Houston's Blueprint provides the compilation's proudest moment with "Duster." Shotgun propulsive and rhythmically precise, "Duster"'s epic hum-along chorus adheres to the brain immediately. There are plenty of other highlights: the South by Southwest-bound Clover donates the space-pop mini-epic, "Under the Surface," from its 1995 Jessica E.P., and the infectious, sand-blasted "Big Cycle" comes courtesy of local thrash fixtures Spunk. On "The Rules," Poor Dumb Basards take an exhilarating stab at fusing the battle-cry choruses of early Clash with West Coast hard-core's offhand nihilism, while Rubbur's "Shame" skips along in a quirky, New Wave-ish trance. On "No One Listens," from Beaumont's Train in Vain, Texas grunge crackles with pop sensibility.
In Austin's Bo Bud Greene, Fuzzgun found a major-label act to lend Nothing Is Cool some commercial credibility. But commercial credibility is all Fuzzgun gets; "Over My Head," Bo Bud Greene's selection, is shrill and awkward. Along with Mumbletypeg's Jane's Addiction rip-off, "Low Day," and drab contributions from god dog and defunct Houston favorite Bleachbath, Bo Bud Greene provides the CD's low point.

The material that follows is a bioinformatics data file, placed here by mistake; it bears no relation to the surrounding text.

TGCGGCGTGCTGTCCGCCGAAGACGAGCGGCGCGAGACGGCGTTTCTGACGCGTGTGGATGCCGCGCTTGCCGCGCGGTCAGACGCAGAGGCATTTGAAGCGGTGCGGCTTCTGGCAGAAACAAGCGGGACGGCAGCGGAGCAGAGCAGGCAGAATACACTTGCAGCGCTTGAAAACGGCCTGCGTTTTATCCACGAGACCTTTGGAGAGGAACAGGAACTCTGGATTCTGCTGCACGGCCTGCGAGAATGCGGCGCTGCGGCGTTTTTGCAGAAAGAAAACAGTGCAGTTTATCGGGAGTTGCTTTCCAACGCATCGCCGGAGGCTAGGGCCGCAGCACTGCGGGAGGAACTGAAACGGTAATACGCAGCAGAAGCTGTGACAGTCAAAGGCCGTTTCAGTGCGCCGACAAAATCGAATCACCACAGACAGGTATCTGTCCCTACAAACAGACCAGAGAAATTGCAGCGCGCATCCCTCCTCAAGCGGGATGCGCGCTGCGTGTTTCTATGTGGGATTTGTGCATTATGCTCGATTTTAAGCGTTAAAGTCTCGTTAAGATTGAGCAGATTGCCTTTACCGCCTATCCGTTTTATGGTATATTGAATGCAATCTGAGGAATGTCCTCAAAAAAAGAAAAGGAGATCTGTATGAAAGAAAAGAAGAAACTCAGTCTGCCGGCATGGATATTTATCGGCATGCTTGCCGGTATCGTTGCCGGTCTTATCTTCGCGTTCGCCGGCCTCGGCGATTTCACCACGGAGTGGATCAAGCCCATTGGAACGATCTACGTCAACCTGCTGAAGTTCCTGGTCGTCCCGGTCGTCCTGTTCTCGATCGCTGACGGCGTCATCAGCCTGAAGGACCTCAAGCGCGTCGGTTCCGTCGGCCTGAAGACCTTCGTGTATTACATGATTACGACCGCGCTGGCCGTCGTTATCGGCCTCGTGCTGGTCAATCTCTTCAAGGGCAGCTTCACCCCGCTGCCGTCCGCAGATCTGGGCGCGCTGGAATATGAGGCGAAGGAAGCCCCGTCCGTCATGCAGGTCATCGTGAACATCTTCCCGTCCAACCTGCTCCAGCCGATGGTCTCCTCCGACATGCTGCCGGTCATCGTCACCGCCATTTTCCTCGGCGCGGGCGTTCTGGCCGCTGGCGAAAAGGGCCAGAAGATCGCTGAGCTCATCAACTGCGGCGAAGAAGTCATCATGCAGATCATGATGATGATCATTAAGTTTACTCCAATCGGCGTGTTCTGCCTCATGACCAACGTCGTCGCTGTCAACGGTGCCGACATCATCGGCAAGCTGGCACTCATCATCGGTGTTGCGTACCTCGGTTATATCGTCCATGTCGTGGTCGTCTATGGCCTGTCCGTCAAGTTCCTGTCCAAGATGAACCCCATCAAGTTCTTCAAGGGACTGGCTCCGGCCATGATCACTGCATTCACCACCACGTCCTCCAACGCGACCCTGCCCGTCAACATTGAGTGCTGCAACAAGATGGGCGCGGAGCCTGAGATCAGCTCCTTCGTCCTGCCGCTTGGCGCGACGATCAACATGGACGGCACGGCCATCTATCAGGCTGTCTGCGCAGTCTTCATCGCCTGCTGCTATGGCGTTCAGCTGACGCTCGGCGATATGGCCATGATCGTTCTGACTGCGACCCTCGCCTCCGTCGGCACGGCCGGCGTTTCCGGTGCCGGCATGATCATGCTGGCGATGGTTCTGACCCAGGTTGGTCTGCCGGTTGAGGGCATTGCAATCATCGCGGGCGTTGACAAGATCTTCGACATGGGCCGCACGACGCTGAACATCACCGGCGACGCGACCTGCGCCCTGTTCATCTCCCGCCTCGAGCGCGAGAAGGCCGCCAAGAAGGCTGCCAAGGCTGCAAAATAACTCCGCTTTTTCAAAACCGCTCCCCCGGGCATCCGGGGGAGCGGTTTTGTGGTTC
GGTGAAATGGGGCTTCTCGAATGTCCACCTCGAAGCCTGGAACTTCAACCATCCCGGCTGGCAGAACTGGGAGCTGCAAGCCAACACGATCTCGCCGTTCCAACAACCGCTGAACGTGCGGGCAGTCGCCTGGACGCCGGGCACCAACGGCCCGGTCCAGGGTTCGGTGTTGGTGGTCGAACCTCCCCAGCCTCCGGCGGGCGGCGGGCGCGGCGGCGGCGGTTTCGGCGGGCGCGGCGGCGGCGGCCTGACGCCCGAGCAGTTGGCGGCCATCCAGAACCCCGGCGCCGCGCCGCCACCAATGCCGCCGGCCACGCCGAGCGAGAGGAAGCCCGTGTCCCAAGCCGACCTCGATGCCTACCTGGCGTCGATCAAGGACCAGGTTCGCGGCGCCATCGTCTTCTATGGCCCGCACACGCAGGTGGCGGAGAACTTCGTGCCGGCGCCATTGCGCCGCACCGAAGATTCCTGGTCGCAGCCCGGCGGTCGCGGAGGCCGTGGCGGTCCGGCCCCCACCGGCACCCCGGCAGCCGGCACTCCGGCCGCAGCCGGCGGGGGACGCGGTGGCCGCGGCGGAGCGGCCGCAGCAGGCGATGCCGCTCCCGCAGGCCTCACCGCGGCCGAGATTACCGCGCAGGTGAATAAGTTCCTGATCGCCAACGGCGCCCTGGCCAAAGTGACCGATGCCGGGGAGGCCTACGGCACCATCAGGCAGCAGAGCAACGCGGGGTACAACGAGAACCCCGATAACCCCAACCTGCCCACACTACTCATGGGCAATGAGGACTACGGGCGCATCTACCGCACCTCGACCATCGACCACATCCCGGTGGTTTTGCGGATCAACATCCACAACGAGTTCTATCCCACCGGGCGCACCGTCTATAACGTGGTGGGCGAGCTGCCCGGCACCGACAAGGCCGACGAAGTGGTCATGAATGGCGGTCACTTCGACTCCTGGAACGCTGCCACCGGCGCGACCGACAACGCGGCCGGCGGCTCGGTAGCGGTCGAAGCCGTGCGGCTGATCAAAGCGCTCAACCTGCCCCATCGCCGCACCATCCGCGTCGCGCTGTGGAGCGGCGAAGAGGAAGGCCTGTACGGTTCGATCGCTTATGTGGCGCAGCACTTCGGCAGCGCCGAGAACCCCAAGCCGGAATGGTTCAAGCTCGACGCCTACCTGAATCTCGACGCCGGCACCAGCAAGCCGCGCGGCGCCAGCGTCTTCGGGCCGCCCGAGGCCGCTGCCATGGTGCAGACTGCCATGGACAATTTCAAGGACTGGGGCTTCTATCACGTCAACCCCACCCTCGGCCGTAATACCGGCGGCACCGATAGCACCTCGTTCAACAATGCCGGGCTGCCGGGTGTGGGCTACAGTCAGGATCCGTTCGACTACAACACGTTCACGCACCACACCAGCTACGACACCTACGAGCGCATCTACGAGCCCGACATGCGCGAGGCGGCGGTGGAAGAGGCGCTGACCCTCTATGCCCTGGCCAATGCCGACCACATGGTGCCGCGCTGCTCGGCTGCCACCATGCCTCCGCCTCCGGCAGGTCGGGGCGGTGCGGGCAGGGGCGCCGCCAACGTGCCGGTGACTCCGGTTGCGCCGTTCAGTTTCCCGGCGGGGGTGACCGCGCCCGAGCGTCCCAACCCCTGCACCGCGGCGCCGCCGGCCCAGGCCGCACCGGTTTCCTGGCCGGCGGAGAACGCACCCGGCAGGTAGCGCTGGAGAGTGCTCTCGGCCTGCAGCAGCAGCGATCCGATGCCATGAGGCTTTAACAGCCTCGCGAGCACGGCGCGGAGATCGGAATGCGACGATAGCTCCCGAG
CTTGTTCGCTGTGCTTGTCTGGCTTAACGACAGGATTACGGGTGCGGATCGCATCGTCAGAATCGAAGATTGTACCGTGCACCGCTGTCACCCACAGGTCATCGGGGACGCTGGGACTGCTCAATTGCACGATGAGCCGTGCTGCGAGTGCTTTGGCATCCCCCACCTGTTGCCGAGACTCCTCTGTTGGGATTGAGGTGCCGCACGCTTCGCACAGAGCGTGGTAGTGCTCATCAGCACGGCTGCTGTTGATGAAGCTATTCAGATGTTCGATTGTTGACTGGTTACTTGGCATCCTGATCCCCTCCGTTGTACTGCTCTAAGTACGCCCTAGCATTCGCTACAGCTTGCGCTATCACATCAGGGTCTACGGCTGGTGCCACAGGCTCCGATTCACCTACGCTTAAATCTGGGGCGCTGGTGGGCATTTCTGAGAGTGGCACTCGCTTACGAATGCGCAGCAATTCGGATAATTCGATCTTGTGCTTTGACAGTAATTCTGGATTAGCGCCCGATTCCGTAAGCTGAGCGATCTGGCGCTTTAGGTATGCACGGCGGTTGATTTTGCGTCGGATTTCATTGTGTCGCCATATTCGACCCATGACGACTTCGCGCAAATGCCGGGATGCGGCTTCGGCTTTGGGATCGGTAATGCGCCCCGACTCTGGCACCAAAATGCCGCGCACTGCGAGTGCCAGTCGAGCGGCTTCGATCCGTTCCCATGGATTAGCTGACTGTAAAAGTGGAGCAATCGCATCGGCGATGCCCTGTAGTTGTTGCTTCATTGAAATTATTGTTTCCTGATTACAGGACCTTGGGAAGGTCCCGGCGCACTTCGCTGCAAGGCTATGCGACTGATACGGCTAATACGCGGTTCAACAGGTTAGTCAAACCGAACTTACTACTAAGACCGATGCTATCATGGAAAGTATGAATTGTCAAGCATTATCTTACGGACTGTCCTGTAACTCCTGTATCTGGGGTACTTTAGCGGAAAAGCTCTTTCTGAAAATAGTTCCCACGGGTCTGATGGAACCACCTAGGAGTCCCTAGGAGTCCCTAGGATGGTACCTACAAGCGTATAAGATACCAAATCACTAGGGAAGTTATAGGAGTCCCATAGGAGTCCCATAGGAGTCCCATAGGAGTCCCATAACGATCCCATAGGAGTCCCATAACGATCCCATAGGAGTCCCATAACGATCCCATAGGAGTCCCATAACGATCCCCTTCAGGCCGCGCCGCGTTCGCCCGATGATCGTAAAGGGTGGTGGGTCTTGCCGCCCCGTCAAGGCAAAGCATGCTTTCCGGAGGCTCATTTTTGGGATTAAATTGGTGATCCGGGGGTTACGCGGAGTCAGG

Boasting a colorful, silk-screened design by Marc Reed, Nothing Is Cool's cover is an eye-catching triumph. And the music -- for the most part -- meets the high standards imposed by its striking package. (***1/2)